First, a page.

What’s the wind speed and direction? This is the obsession of every sea kayak guide I know.
When I first visited Tayvallich, in Argyll to check it out as a potential kayaking destination I was very pleasantly surprised as the area seemed to offer sheltered options no matter what the wind was doing.
Tayvallich, pronounced “Tay-vee-al-ich”, is a small village in the Knapdale area of Argyll and Bute, in Scotland. The village faces east into a big bay at the north of Loch Sween sea loch. Once outside the bay the loch extends north into the extremely protected Caol Scotnish, and the delightfully named Fairy Isles offering wooded coastlines and sheltered waters – perfect for beginners and coaching.
Heading south down Loch Sween, past Eilean Loain, you reach small Taynish Island and the Ulva Islands, where the tide flows fast in the shallows offering a chance to practice gentle eddy crossings. Continuing 12 km south to the loch entrance the views open up across the Sound of Jura to the Paps of Jura and Islay. The feel of the sea changes here as you begin to feel the influence of swell and tide of the open sea.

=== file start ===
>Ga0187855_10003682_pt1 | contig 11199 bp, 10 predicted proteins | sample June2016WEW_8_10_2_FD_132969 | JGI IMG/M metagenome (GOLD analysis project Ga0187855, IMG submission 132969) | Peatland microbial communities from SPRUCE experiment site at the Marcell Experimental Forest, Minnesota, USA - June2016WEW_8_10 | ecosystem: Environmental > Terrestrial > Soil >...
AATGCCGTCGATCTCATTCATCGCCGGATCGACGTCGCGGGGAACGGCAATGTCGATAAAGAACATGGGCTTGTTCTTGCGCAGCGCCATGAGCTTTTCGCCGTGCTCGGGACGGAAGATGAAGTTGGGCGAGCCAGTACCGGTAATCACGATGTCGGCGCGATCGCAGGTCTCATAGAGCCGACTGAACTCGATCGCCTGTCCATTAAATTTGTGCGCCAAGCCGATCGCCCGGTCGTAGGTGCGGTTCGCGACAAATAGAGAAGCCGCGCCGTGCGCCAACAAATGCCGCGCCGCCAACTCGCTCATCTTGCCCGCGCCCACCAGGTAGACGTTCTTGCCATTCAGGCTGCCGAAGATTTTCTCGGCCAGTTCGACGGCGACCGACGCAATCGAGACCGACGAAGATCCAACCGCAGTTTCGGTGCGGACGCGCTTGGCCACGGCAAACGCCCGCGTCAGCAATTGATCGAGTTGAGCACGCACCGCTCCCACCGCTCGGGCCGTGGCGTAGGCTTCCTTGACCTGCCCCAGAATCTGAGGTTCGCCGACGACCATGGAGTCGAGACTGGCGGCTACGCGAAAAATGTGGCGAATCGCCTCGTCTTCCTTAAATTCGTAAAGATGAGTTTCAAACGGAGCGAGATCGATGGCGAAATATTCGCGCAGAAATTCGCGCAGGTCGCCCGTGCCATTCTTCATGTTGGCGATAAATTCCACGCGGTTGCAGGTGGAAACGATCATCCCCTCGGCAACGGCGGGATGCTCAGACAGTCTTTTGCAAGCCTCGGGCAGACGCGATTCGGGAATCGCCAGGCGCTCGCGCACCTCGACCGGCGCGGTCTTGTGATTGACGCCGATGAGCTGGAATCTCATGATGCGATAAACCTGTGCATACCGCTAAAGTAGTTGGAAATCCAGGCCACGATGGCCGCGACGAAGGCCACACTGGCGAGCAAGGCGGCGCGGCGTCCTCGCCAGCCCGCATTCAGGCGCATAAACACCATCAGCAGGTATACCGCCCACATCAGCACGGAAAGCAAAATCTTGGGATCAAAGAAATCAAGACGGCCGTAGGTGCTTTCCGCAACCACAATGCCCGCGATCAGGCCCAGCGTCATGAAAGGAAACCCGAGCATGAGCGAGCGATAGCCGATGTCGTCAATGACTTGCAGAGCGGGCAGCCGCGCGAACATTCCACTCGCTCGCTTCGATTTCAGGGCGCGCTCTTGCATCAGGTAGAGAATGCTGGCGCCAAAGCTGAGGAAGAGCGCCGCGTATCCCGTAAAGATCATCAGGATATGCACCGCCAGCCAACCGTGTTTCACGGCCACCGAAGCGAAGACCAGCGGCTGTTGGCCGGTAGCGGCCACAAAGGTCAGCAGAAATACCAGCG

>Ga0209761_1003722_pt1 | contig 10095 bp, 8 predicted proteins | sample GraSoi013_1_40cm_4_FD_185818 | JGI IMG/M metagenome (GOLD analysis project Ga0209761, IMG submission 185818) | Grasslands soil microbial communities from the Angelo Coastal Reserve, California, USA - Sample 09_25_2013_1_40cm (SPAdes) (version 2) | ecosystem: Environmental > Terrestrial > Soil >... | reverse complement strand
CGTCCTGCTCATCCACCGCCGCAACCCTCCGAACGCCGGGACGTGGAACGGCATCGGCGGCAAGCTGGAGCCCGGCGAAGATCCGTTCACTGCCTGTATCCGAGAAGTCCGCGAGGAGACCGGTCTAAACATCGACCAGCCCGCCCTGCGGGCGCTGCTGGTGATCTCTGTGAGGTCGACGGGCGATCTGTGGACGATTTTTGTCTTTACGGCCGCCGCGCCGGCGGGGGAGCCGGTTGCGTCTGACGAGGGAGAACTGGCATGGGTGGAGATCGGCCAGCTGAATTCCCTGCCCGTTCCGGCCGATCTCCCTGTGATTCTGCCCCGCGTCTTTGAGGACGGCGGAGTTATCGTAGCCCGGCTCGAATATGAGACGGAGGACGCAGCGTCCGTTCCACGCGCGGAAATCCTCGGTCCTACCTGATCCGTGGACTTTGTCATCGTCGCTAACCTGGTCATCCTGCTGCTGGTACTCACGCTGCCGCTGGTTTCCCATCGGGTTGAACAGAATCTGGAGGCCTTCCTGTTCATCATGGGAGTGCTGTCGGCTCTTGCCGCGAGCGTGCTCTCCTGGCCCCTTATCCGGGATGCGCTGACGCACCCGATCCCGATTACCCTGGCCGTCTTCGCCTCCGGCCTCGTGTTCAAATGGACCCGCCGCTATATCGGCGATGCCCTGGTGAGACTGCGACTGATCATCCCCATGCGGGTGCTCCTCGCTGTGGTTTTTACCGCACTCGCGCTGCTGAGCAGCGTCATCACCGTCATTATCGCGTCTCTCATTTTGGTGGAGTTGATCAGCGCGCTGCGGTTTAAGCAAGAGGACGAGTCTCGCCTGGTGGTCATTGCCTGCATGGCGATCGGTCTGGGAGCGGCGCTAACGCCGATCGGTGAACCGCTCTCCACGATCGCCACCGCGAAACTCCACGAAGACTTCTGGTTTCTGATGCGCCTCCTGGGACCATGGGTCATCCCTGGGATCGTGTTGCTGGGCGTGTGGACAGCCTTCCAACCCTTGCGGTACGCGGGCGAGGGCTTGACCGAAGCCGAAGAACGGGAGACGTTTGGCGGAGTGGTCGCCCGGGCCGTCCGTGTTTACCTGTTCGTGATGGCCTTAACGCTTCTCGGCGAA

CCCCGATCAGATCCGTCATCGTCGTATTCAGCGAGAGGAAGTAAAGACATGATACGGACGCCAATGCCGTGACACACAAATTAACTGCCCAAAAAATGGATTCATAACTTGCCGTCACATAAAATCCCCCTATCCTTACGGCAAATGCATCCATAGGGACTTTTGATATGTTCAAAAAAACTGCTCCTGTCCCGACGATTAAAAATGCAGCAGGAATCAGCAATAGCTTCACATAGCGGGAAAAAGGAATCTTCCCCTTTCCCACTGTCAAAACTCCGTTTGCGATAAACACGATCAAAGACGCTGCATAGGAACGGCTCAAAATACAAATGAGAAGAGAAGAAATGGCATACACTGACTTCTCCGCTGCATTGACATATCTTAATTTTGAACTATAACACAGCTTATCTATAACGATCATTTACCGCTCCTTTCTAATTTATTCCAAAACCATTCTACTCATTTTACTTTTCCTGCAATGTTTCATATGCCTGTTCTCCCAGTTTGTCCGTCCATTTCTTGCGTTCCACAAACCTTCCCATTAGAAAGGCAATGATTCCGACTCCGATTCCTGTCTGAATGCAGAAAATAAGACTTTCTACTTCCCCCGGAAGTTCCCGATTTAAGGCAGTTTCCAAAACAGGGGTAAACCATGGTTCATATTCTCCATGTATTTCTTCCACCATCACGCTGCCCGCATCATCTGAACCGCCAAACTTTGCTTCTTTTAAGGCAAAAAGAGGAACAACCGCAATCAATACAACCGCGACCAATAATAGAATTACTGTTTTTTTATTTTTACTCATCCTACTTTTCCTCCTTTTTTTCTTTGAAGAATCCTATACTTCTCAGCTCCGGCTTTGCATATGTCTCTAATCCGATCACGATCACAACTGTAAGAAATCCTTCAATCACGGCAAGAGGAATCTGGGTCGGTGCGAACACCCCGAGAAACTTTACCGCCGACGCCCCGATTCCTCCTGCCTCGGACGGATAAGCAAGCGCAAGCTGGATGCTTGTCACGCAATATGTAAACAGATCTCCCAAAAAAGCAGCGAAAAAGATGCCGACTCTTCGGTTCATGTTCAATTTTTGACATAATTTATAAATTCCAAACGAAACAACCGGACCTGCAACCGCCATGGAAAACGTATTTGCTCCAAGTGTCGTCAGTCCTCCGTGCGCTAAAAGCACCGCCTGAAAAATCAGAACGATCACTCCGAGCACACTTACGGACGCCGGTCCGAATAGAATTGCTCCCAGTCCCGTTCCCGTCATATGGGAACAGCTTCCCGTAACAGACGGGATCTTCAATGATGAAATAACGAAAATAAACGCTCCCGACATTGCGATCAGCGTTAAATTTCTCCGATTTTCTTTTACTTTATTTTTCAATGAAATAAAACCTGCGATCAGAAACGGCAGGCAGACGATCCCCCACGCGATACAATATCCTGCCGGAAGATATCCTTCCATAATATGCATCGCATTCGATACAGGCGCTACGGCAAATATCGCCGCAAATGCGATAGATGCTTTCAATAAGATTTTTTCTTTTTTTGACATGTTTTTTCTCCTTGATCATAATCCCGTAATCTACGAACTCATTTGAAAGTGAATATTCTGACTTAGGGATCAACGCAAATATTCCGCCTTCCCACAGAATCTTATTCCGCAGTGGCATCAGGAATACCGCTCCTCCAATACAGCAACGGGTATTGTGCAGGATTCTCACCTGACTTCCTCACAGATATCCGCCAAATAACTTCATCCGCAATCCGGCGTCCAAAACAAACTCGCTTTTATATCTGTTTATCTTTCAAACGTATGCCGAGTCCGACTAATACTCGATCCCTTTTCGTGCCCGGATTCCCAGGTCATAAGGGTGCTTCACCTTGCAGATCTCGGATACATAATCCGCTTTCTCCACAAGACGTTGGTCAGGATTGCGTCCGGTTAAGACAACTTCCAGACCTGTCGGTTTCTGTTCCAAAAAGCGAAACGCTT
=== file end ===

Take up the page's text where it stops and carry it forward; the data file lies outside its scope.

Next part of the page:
The cluster of MacCormaig’s islands lie to the south and offer the perfect stepping stones to the biggest of these, Eilean Mor. The tides race through the gaps between the outer islands so careful tidal planning is needed. Eilean Mor offers wonderful wild camping with a huge feeling of remoteness. I won’t have been the first kayaker to lie in my tent listening to the gentle roar of the tiderace with intrepidation.
The wind forecast is just that, a ‘best-guess’, however luckily for us kayakers the turning of the tide is guaranteed. So once the calculations are done, launch with the tide taking you north, west, south or back to Tayvallich. If the conditions allow, heading north towards Carsaig in the Sound of Jura is magical. The geology is striking and unusual and pillow lava can be seen at Keillmore jetty.
The attractive islands and skerries which lie to the south of Carsaig bay offer the kayaker both shelter from wind and waves and some playful conditions as the ever present tide in the Sound of Jura occasionally makes its presence known. Rounding the corner into Carsaig you feel the calm waters returning as you ease your kayak towards the shore.
Carsaig is a well-placed jumping off point for many trips such as exploring and pootling around the many local islands and islets, a day trip to Crinan for lunch and back, an open crossing to Jura taking in the lonely Ruadh Sgeir and multi-day expeditions through the Dorus Mor and the tidal waters in the Sound of Luing.
It’s an area now firmly near the top of my list of favourite places to paddle and I’ve already been back to this area and dates planned for a Tayvallich kayaking weekend for 2018.